The statistical analysis of the data is described in the Online Supplementary Material.
Figure 1 summarizes the CONSORT flow diagram for enrollment and analysis. A total of 38 patients with 56 distinct VOE completed randomization and received the study drug or placebo in this prospective, double-blind, placebo-controlled trial, 28 in each arm (arginine versus placebo). Two patients randomized to the arginine arm received IV ketorolac only for pain and no parenteral narcotics throughout their hospital stay, a requirement for eligibility. These patients were excluded from analyses after the study was unblinded and total opioid use was calculated. Therefore, 54 VOE events were analyzed in total. Table 1 summarizes the patients’ demographics and clinical parameters while Table 2 includes laboratory parameters collected as part of clinical care. Forty-seven episodes (85.5%) were evaluated in the emergency department, while seven patients were admitted to the ward directly from a hematology clinic or day hospital. The average age of the patients was 13.9 ± 4 years (range, 3.6–19 years), and 53% were female. Seventy-three percent of the pain episodes involved children with Hb-SS, 18% had Hb-SC, and 9% carried S-β thalassemia. Age and gender were equally distributed between groups, and there were no significant differences in sickle-hemoglobin genotype, oxygen saturation, respiratory rate, fever, severity of anemia, reticulocyte count, white blood cell count, pain scores, time to first parenteral opioid from presentation to triage, or therapeutic interventions (ketoralac, benadryl, antibiotics, intravenous fluid use) between the study arms. At presentation (day 1), systolic blood pressure was higher in the arginine arm than in the placebo arm.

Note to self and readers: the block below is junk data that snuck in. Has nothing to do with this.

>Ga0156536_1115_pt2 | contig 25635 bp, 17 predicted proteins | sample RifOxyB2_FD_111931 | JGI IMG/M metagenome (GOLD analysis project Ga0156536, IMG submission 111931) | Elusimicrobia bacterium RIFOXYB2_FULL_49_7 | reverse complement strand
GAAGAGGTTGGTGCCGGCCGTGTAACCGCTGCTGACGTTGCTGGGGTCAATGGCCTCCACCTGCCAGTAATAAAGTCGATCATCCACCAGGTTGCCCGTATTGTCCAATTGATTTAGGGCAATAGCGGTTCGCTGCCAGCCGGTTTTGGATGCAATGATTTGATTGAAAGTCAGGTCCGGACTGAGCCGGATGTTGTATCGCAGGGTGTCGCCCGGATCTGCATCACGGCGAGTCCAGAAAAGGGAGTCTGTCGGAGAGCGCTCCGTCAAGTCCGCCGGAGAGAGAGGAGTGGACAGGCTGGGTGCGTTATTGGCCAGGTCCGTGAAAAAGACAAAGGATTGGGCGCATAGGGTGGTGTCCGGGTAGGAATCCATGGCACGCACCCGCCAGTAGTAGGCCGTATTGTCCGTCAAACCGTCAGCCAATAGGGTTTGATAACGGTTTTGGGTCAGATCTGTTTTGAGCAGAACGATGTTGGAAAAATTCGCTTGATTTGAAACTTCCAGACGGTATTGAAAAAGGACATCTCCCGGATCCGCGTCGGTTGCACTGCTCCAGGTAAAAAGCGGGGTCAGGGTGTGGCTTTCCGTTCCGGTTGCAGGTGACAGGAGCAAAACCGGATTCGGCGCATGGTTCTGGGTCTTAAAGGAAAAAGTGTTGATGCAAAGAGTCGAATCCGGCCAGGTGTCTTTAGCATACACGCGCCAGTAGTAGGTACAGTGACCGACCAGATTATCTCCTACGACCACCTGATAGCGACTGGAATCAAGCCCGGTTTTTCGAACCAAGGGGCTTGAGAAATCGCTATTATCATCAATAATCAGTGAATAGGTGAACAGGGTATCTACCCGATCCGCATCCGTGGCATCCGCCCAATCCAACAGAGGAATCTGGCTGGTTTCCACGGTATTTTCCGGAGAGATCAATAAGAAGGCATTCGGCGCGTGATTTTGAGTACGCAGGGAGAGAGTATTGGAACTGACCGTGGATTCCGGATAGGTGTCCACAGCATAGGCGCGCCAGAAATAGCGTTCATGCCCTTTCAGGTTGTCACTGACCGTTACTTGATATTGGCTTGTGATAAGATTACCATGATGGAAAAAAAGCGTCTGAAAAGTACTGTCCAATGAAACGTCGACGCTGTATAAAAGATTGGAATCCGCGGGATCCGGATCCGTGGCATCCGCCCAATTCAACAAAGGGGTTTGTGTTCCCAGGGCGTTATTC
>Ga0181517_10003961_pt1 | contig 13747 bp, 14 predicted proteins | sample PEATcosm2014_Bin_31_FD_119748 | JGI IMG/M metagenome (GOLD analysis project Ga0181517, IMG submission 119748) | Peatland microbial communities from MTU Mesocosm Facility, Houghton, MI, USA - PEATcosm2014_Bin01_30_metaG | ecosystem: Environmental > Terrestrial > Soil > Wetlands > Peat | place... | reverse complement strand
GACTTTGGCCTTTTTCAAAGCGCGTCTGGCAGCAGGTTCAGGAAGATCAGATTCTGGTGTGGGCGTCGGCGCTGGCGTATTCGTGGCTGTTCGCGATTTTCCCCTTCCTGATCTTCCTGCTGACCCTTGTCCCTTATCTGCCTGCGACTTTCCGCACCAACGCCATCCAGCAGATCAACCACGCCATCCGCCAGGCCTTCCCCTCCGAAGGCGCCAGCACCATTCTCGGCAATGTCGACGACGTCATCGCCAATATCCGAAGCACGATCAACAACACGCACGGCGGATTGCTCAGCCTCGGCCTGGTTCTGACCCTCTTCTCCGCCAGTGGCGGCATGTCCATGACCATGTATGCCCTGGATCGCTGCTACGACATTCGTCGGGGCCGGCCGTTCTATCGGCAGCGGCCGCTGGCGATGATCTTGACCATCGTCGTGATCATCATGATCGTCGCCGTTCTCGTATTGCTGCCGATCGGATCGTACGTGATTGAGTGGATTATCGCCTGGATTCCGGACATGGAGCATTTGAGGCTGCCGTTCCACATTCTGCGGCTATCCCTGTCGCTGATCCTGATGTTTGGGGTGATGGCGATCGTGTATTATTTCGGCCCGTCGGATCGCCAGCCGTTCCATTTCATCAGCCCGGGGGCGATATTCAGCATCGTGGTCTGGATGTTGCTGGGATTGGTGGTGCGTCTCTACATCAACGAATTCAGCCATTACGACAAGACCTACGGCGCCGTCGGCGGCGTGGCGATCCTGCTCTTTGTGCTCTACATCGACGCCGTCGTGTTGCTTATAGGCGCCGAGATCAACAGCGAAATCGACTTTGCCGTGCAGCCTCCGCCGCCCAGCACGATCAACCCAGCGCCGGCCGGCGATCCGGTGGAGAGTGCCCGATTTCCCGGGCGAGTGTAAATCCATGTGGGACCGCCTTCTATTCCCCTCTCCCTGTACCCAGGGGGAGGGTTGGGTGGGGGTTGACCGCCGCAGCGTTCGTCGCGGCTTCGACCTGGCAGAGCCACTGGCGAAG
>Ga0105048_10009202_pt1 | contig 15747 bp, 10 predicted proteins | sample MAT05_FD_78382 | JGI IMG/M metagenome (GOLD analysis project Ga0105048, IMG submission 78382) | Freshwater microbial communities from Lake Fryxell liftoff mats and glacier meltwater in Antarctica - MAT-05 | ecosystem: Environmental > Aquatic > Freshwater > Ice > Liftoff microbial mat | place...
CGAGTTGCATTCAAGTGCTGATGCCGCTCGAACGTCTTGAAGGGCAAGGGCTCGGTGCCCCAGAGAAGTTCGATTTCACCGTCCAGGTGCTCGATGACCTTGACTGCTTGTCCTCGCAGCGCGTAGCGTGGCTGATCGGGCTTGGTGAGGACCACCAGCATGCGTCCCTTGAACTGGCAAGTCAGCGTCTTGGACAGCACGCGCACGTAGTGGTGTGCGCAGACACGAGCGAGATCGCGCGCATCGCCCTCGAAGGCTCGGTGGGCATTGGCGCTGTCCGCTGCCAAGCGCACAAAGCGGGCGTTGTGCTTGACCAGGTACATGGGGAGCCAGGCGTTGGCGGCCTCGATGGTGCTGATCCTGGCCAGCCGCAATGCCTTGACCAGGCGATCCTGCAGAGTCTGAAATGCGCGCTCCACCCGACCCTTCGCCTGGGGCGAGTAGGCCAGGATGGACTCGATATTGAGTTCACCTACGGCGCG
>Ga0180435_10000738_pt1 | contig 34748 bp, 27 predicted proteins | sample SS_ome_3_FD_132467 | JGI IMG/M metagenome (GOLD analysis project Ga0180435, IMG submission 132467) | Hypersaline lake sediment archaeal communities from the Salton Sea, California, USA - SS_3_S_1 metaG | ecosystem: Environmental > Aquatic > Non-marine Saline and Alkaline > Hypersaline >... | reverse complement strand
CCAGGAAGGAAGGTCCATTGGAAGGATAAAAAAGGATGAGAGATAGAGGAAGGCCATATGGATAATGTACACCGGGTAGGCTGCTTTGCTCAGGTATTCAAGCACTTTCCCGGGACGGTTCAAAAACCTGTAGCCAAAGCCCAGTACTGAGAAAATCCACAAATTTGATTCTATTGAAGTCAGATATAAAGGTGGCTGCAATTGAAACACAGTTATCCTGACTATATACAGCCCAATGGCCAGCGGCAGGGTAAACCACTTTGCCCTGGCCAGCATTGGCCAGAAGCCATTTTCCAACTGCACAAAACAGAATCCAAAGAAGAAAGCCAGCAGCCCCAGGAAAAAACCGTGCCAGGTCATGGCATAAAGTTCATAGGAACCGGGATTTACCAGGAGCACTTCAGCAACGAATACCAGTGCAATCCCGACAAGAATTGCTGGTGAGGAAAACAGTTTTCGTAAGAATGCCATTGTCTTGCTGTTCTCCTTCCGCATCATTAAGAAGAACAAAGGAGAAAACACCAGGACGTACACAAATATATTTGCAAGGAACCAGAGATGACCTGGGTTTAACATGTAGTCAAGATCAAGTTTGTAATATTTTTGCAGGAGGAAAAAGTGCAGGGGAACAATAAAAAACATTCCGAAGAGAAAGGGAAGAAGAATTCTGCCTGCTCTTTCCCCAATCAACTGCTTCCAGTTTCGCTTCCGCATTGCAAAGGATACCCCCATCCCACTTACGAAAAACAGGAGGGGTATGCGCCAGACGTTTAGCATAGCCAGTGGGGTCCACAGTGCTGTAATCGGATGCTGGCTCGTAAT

The overall time between triage in the emergency department or presentation to the clinic and delivery of first randomized study drug dose was 20.4±11 hours, with no difference between the placebo and treatment arms.
Five patients (9%) withdrew from the study after initiation of the study drug (3 in the arginine arm and 2 in the placebo arm). Of these patients, three adolescents were no longer interested in participating (2 in the arginine arm, and 1 in the placebo arm), and asked to withdraw from the study without providing a particular reason. Two patients were withdrawn by the principal investigator for adverse events although the study drug code was not unblinded until after completion of the study. One patient in the arginine arm developed hives, considered possibly related to the study drug, and a second patient experienced clinical deterioration during the evolution of ACS (placebo arm, see adverse events). In a protocol deviation, one patient randomized to the placebo arm was erroneously crossed over for three doses of arginine due to a pharmacy medication error.